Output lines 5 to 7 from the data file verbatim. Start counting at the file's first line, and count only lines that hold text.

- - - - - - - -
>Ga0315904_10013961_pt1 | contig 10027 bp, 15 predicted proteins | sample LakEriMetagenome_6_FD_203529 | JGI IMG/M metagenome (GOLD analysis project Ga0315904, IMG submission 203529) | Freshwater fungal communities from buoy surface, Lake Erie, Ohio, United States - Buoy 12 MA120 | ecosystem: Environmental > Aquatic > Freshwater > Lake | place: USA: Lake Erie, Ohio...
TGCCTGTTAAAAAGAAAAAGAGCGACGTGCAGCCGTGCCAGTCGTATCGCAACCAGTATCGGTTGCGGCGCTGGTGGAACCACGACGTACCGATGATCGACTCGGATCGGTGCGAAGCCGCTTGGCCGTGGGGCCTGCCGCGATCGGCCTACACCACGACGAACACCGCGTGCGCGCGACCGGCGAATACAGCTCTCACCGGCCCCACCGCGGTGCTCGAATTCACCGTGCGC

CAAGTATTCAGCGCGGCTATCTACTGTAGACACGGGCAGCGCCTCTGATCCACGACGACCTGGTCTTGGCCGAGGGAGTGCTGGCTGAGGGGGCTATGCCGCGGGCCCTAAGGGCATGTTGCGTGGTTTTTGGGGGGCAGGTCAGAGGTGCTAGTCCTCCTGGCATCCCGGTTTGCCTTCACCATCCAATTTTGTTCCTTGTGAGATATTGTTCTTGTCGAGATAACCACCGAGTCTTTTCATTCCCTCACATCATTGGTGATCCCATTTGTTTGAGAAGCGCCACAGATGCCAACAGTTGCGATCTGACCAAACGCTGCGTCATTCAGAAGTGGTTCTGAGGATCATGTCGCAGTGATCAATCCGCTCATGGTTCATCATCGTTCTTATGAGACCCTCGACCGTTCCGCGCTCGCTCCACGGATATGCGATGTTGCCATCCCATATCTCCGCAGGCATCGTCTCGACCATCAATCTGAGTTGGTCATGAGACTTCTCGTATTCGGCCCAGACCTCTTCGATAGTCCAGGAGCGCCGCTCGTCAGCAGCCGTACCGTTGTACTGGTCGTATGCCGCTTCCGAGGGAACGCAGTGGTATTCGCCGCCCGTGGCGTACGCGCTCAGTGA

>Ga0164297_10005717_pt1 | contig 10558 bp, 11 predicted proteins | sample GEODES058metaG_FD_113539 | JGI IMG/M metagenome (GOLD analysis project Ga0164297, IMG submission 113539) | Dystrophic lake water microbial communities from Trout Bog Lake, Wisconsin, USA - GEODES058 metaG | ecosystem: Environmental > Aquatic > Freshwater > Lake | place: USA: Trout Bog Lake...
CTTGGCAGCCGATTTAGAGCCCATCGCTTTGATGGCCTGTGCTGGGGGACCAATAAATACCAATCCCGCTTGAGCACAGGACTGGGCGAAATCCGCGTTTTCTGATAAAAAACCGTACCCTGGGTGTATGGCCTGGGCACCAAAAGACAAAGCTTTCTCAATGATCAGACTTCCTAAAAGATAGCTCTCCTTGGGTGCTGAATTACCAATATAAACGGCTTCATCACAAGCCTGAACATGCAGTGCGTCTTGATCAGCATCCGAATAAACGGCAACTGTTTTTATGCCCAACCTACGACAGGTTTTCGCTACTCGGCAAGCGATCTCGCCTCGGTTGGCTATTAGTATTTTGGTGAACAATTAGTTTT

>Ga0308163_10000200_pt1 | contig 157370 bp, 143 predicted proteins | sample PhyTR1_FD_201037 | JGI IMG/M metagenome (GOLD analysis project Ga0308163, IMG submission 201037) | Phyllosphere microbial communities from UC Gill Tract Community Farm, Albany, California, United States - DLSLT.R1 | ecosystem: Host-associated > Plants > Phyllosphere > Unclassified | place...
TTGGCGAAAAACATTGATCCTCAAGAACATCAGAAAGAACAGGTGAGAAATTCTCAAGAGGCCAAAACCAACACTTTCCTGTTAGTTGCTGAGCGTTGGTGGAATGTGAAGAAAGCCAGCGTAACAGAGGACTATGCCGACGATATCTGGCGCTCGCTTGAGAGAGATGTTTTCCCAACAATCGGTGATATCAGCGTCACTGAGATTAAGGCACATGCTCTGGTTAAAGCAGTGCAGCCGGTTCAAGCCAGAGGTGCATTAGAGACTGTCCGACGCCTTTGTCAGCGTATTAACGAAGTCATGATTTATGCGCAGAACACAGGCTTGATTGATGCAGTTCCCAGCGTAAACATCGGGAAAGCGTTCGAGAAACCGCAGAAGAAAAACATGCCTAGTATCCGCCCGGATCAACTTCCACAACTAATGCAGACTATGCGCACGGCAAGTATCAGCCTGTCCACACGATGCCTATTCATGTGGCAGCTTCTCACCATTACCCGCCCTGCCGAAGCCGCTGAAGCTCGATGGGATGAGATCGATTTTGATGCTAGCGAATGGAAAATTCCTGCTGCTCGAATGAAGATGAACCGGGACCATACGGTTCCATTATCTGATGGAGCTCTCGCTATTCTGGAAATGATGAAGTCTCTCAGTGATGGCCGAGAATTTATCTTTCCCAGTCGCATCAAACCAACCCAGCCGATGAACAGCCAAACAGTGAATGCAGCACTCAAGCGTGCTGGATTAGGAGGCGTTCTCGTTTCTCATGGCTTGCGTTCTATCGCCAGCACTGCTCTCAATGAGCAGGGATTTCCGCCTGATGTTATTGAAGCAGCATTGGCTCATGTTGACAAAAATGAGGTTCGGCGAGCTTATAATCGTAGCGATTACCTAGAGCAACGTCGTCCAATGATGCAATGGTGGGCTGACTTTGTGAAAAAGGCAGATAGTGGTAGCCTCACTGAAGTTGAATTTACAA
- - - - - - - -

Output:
CTTGGCAGCCGATTTAGAGCCCATCGCTTTGATGGCCTGTGCTGGGGGACCAATAAATACCAATCCCGCTTGAGCACAGGACTGGGCGAAATCCGCGTTTTCTGATAAAAAACCGTACCCTGGGTGTATGGCCTGGGCACCAAAAGACAAAGCTTTCTCAATGATCAGACTTCCTAAAAGATAGCTCTCCTTGGGTGCTGAATTACCAATATAAACGGCTTCATCACAAGCCTGAACATGCAGTGCGTCTTGATCAGCATCCGAATAAACGGCAACTGTTTTTATGCCCAACCTACGACAGGTTTTCGCTACTCGGCAAGCGATCTCGCCTCGGTTGGCTATTAGTATTTTGGTGAACAATTAGTTTT

>Ga0308163_10000200_pt1 | contig 157370 bp, 143 predicted proteins | sample PhyTR1_FD_201037 | JGI IMG/M metagenome (GOLD analysis project Ga0308163, IMG submission 201037) | Phyllosphere microbial communities from UC Gill Tract Community Farm, Albany, California, United States - DLSLT.R1 | ecosystem: Host-associated > Plants > Phyllosphere > Unclassified | place...
TTGGCGAAAAACATTGATCCTCAAGAACATCAGAAAGAACAGGTGAGAAATTCTCAAGAGGCCAAAACCAACACTTTCCTGTTAGTTGCTGAGCGTTGGTGGAATGTGAAGAAAGCCAGCGTAACAGAGGACTATGCCGACGATATCTGGCGCTCGCTTGAGAGAGATGTTTTCCCAACAATCGGTGATATCAGCGTCACTGAGATTAAGGCACATGCTCTGGTTAAAGCAGTGCAGCCGGTTCAAGCCAGAGGTGCATTAGAGACTGTCCGACGCCTTTGTCAGCGTATTAACGAAGTCATGATTTATGCGCAGAACACAGGCTTGATTGATGCAGTTCCCAGCGTAAACATCGGGAAAGCGTTCGAGAAACCGCAGAAGAAAAACATGCCTAGTATCCGCCCGGATCAACTTCCACAACTAATGCAGACTATGCGCACGGCAAGTATCAGCCTGTCCACACGATGCCTATTCATGTGGCAGCTTCTCACCATTACCCGCCCTGCCGAAGCCGCTGAAGCTCGATGGGATGAGATCGATTTTGATGCTAGCGAATGGAAAATTCCTGCTGCTCGAATGAAGATGAACCGGGACCATACGGTTCCATTATCTGATGGAGCTCTCGCTATTCTGGAAATGATGAAGTCTCTCAGTGATGGCCGAGAATTTATCTTTCCCAGTCGCATCAAACCAACCCAGCCGATGAACAGCCAAACAGTGAATGCAGCACTCAAGCGTGCTGGATTAGGAGGCGTTCTCGTTTCTCATGGCTTGCGTTCTATCGCCAGCACTGCTCTCAATGAGCAGGGATTTCCGCCTGATGTTATTGAAGCAGCATTGGCTCATGTTGACAAAAATGAGGTTCGGCGAGCTTATAATCGTAGCGATTACCTAGAGCAACGTCGTCCAATGATGCAATGGTGGGCTGACTTTGTGAAAAAGGCAGATAGTGGTAGCCTCACTGAAGTTGAATTTACAA